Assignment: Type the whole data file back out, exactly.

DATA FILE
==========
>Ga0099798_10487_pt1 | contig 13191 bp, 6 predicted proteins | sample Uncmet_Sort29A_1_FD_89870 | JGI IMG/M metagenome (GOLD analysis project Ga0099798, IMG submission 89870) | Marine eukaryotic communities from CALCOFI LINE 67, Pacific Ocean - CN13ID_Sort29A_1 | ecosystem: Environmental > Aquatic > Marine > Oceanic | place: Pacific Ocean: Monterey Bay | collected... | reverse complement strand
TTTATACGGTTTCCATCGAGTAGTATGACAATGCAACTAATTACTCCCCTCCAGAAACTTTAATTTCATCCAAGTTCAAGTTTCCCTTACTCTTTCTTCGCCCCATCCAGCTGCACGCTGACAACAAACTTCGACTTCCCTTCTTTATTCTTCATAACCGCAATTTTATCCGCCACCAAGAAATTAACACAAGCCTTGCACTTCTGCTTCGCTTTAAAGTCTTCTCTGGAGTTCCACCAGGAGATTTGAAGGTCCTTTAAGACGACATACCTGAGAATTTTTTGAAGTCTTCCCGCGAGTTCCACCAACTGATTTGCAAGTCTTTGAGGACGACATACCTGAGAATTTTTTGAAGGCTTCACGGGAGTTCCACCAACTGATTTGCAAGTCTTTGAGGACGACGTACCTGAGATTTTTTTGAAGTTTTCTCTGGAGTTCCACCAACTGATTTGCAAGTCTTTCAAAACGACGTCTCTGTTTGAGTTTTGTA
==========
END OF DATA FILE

>Ga0099798_10487_pt1 | contig 13191 bp, 6 predicted proteins | sample Uncmet_Sort29A_1_FD_89870 | JGI IMG/M metagenome (GOLD analysis project Ga0099798, IMG submission 89870) | Marine eukaryotic communities from CALCOFI LINE 67, Pacific Ocean - CN13ID_Sort29A_1 | ecosystem: Environmental > Aquatic > Marine > Oceanic | place: Pacific Ocean: Monterey Bay | collected... | reverse complement strand
TTTATACGGTTTCCATCGAGTAGTATGACAATGCAACTAATTACTCCCCTCCAGAAACTTTAATTTCATCCAAGTTCAAGTTTCCCTTACTCTTTCTTCGCCCCATCCAGCTGCACGCTGACAACAAACTTCGACTTCCCTTCTTTATTCTTCATAACCGCAATTTTATCCGCCACCAAGAAATTAACACAAGCCTTGCACTTCTGCTTCGCTTTAAAGTCTTCTCTGGAGTTCCACCAGGAGATTTGAAGGTCCTTTAAGACGACATACCTGAGAATTTTTTGAAGTCTTCCCGCGAGTTCCACCAACTGATTTGCAAGTCTTTGAGGACGACATACCTGAGAATTTTTTGAAGGCTTCACGGGAGTTCCACCAACTGATTTGCAAGTCTTTGAGGACGACGTACCTGAGATTTTTTTGAAGTTTTCTCTGGAGTTCCACCAACTGATTTGCAAGTCTTTCAAAACGACGTCTCTGTTTGAGTTTTGTA